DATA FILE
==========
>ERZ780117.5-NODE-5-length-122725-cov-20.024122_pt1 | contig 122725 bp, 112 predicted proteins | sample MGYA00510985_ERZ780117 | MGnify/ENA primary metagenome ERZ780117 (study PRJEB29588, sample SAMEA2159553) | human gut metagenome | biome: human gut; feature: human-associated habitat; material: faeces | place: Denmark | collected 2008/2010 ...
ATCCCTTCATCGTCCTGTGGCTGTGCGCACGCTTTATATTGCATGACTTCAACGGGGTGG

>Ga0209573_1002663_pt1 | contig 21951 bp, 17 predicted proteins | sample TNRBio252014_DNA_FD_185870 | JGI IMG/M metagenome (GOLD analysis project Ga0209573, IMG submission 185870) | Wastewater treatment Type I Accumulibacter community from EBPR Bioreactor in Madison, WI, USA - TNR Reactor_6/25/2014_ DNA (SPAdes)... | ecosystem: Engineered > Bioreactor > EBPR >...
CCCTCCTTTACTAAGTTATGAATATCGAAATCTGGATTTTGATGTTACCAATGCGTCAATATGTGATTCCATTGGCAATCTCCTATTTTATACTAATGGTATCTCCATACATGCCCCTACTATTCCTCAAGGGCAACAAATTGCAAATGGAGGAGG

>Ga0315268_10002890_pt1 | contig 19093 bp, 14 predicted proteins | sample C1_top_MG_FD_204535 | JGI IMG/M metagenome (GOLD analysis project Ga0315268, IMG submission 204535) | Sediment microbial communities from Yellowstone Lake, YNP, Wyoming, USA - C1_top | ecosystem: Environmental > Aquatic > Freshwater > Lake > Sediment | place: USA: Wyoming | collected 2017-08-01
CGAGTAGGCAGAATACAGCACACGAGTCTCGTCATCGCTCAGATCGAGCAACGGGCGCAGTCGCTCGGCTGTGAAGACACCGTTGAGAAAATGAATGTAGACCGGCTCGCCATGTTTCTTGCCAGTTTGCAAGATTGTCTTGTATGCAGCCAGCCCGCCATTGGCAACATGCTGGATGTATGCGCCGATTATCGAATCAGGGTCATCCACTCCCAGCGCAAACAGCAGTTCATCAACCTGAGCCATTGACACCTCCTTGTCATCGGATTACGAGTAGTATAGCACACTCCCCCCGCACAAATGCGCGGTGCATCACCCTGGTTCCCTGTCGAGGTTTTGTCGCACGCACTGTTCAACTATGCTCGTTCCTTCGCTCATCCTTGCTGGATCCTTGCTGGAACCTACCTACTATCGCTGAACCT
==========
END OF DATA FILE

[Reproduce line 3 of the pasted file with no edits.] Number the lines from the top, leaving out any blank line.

>Ga0209573_1002663_pt1 | contig 21951 bp, 17 predicted proteins | sample TNRBio252014_DNA_FD_185870 | JGI IMG/M metagenome (GOLD analysis project Ga0209573, IMG submission 185870) | Wastewater treatment Type I Accumulibacter community from EBPR Bioreactor in Madison, WI, USA - TNR Reactor_6/25/2014_ DNA (SPAdes)... | ecosystem: Engineered > Bioreactor > EBPR >...